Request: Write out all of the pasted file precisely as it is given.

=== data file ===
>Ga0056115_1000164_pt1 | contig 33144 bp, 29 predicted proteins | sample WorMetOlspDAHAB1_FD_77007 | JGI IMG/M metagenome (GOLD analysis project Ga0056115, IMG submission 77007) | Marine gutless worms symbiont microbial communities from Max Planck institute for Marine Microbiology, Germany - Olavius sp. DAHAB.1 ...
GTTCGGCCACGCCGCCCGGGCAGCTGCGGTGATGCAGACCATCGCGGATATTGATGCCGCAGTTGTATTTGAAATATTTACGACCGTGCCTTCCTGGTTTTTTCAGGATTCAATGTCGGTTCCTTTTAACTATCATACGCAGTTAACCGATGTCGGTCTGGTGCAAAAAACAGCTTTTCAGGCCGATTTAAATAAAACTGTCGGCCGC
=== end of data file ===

>Ga0056115_1000164_pt1 | contig 33144 bp, 29 predicted proteins | sample WorMetOlspDAHAB1_FD_77007 | JGI IMG/M metagenome (GOLD analysis project Ga0056115, IMG submission 77007) | Marine gutless worms symbiont microbial communities from Max Planck institute for Marine Microbiology, Germany - Olavius sp. DAHAB.1 ...
GTTCGGCCACGCCGCCCGGGCAGCTGCGGTGATGCAGACCATCGCGGATATTGATGCCGCAGTTGTATTTGAAATATTTACGACCGTGCCTTCCTGGTTTTTTCAGGATTCAATGTCGGTTCCTTTTAACTATCATACGCAGTTAACCGATGTCGGTCTGGTGCAAAAAACAGCTTTTCAGGCCGATTTAAATAAAACTGTCGGCCGC